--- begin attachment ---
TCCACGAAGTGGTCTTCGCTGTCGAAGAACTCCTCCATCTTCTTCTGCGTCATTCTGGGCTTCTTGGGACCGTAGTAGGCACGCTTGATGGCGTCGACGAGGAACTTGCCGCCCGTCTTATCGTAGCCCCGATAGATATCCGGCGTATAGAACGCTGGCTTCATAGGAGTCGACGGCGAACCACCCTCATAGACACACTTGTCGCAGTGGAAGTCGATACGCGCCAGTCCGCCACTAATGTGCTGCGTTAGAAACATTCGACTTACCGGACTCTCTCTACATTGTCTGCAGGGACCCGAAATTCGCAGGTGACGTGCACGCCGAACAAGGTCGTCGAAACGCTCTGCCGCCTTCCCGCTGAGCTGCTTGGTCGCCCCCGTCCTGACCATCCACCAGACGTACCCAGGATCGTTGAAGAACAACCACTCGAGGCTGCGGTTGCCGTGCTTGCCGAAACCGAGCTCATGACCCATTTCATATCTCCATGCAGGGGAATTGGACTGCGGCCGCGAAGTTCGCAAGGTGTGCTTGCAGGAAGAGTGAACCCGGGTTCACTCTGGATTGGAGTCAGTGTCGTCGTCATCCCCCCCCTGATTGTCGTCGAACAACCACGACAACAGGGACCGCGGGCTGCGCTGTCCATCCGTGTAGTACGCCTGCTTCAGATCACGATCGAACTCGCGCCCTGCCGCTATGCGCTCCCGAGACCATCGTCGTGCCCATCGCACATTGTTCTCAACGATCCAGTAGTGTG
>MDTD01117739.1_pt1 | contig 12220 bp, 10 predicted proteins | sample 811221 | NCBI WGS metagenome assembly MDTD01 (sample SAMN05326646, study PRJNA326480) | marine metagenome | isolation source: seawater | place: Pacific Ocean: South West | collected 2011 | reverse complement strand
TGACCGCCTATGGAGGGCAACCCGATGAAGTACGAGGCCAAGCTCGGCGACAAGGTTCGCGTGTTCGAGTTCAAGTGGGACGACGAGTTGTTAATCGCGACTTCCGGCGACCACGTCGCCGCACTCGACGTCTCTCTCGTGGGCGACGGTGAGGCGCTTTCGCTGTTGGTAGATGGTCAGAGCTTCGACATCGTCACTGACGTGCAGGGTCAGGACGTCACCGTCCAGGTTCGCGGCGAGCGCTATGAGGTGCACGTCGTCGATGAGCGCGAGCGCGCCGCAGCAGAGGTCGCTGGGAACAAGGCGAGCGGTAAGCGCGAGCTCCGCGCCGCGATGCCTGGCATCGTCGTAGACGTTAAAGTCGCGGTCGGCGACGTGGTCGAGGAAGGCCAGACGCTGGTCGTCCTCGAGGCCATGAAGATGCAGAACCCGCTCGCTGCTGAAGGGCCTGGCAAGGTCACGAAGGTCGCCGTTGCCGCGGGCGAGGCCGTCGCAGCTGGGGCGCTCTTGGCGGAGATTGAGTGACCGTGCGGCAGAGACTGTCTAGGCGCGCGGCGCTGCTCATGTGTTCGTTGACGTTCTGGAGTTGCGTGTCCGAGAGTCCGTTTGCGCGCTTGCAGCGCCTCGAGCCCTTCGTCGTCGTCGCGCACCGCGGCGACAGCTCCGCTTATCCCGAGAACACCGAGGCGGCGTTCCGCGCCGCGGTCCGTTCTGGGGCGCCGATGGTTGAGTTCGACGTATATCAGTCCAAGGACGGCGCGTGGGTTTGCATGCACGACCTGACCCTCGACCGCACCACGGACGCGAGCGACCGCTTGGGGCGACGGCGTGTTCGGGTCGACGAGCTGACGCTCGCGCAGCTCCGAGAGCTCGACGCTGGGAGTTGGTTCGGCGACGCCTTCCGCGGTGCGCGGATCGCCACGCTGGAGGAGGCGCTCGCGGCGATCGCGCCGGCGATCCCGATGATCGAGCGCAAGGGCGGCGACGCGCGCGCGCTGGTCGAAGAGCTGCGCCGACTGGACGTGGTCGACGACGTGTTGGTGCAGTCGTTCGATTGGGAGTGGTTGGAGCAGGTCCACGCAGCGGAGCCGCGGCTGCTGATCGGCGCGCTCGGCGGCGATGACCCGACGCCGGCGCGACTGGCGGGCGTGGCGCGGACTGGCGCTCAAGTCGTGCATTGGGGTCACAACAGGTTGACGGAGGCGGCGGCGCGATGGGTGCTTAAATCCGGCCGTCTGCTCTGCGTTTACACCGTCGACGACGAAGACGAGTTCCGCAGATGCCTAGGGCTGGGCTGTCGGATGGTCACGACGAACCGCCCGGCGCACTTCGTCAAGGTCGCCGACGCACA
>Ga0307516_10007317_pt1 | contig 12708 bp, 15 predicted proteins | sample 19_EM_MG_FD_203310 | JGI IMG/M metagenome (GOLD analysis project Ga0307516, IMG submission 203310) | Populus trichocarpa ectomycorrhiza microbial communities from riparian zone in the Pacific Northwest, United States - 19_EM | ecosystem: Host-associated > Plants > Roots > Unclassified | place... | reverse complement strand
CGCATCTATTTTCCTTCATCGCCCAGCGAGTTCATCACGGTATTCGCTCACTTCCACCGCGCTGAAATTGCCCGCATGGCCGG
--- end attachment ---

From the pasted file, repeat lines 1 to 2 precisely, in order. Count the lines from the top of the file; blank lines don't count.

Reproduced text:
TCCACGAAGTGGTCTTCGCTGTCGAAGAACTCCTCCATCTTCTTCTGCGTCATTCTGGGCTTCTTGGGACCGTAGTAGGCACGCTTGATGGCGTCGACGAGGAACTTGCCGCCCGTCTTATCGTAGCCCCGATAGATATCCGGCGTATAGAACGCTGGCTTCATAGGAGTCGACGGCGAACCACCCTCATAGACACACTTGTCGCAGTGGAAGTCGATACGCGCCAGTCCGCCACTAATGTGCTGCGTTAGAAACATTCGACTTACCGGACTCTCTCTACATTGTCTGCAGGGACCCGAAATTCGCAGGTGACGTGCACGCCGAACAAGGTCGTCGAAACGCTCTGCCGCCTTCCCGCTGAGCTGCTTGGTCGCCCCCGTCCTGACCATCCACCAGACGTACCCAGGATCGTTGAAGAACAACCACTCGAGGCTGCGGTTGCCGTGCTTGCCGAAACCGAGCTCATGACCCATTTCATATCTCCATGCAGGGGAATTGGACTGCGGCCGCGAAGTTCGCAAGGTGTGCTTGCAGGAAGAGTGAACCCGGGTTCACTCTGGATTGGAGTCAGTGTCGTCGTCATCCCCCCCCTGATTGTCGTCGAACAACCACGACAACAGGGACCGCGGGCTGCGCTGTCCATCCGTGTAGTACGCCTGCTTCAGATCACGATCGAACTCGCGCCCTGCCGCTATGCGCTCCCGAGACCATCGTCGTGCCCATCGCACATTGTTCTCAACGATCCAGTAGTGTG
>MDTD01117739.1_pt1 | contig 12220 bp, 10 predicted proteins | sample 811221 | NCBI WGS metagenome assembly MDTD01 (sample SAMN05326646, study PRJNA326480) | marine metagenome | isolation source: seawater | place: Pacific Ocean: South West | collected 2011 | reverse complement strand